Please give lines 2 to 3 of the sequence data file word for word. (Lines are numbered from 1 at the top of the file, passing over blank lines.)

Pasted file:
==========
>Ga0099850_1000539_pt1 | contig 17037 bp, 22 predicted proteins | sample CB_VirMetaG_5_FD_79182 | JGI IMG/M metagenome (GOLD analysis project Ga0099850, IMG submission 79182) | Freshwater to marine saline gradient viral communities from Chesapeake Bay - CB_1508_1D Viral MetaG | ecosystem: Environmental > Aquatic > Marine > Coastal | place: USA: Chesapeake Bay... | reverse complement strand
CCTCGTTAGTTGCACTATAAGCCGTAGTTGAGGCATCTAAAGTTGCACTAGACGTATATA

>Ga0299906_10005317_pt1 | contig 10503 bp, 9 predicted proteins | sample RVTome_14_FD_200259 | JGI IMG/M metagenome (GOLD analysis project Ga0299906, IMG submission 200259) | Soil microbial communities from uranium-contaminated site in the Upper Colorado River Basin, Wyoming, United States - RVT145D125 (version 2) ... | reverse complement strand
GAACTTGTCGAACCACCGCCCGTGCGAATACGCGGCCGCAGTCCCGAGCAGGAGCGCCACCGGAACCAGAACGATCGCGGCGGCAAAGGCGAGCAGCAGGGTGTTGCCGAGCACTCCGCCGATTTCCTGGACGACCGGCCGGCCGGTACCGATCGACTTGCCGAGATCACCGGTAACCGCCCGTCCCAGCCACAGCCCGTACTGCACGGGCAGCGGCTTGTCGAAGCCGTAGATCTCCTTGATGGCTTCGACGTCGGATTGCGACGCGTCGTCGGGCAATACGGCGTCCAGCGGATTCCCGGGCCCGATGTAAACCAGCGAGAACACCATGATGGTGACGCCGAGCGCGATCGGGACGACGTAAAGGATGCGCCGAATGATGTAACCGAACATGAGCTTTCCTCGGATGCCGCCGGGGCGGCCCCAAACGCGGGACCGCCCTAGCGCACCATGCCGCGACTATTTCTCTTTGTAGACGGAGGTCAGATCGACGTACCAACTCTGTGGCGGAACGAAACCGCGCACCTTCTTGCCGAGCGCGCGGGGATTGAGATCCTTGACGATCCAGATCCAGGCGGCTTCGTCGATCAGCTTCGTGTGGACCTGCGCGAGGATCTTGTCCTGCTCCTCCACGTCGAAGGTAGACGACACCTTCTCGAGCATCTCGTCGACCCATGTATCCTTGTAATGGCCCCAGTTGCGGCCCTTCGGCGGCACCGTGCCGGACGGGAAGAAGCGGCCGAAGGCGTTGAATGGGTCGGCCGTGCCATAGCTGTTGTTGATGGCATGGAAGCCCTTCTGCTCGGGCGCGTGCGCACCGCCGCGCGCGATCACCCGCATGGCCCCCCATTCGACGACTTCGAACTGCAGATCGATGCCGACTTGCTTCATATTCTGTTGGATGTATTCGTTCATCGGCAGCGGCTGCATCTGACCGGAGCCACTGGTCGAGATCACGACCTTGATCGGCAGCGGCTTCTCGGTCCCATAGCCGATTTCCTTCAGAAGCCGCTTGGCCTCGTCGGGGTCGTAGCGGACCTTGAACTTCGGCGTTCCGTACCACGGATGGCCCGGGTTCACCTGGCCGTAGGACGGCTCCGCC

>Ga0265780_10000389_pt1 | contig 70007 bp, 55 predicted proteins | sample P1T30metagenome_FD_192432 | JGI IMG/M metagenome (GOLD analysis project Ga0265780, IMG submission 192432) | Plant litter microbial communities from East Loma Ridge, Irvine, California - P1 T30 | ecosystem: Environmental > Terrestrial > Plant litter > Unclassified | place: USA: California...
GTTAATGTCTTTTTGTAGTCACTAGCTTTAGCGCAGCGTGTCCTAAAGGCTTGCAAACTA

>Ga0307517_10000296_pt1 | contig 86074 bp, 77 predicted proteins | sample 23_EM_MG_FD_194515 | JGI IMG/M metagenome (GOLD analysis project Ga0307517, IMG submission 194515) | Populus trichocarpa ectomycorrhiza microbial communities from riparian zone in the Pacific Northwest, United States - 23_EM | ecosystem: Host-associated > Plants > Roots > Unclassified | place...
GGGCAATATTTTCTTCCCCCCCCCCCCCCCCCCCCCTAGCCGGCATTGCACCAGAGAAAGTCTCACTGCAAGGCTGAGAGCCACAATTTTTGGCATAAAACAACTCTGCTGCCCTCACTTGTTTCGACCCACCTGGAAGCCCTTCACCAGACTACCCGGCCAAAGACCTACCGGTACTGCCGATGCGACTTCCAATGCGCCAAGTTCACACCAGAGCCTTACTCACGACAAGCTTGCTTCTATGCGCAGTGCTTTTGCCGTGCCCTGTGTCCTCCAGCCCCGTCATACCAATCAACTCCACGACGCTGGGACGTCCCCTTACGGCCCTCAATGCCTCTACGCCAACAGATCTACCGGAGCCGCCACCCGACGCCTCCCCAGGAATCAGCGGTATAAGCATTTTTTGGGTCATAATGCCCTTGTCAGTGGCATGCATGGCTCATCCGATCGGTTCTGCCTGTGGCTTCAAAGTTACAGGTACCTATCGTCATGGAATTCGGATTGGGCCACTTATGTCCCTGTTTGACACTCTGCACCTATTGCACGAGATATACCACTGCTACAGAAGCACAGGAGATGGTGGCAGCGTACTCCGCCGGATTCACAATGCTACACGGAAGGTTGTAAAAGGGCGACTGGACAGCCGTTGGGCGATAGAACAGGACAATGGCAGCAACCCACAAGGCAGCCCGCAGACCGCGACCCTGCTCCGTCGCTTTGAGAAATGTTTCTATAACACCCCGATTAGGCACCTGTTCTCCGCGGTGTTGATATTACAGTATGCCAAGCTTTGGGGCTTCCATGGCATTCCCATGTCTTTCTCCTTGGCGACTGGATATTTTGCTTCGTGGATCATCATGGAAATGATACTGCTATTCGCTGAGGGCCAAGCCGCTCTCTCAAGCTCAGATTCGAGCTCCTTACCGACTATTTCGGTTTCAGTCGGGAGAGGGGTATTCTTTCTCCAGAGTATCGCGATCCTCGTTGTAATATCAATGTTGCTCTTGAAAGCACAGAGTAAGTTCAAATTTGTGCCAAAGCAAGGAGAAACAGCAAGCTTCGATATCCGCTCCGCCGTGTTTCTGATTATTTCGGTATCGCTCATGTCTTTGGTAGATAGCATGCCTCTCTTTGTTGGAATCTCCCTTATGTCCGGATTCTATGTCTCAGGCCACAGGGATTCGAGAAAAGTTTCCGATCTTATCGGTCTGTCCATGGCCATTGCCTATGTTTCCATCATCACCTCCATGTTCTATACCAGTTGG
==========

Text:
CCTCGTTAGTTGCACTATAAGCCGTAGTTGAGGCATCTAAAGTTGCACTAGACGTATATA

>Ga0299906_10005317_pt1 | contig 10503 bp, 9 predicted proteins | sample RVTome_14_FD_200259 | JGI IMG/M metagenome (GOLD analysis project Ga0299906, IMG submission 200259) | Soil microbial communities from uranium-contaminated site in the Upper Colorado River Basin, Wyoming, United States - RVT145D125 (version 2) ... | reverse complement strand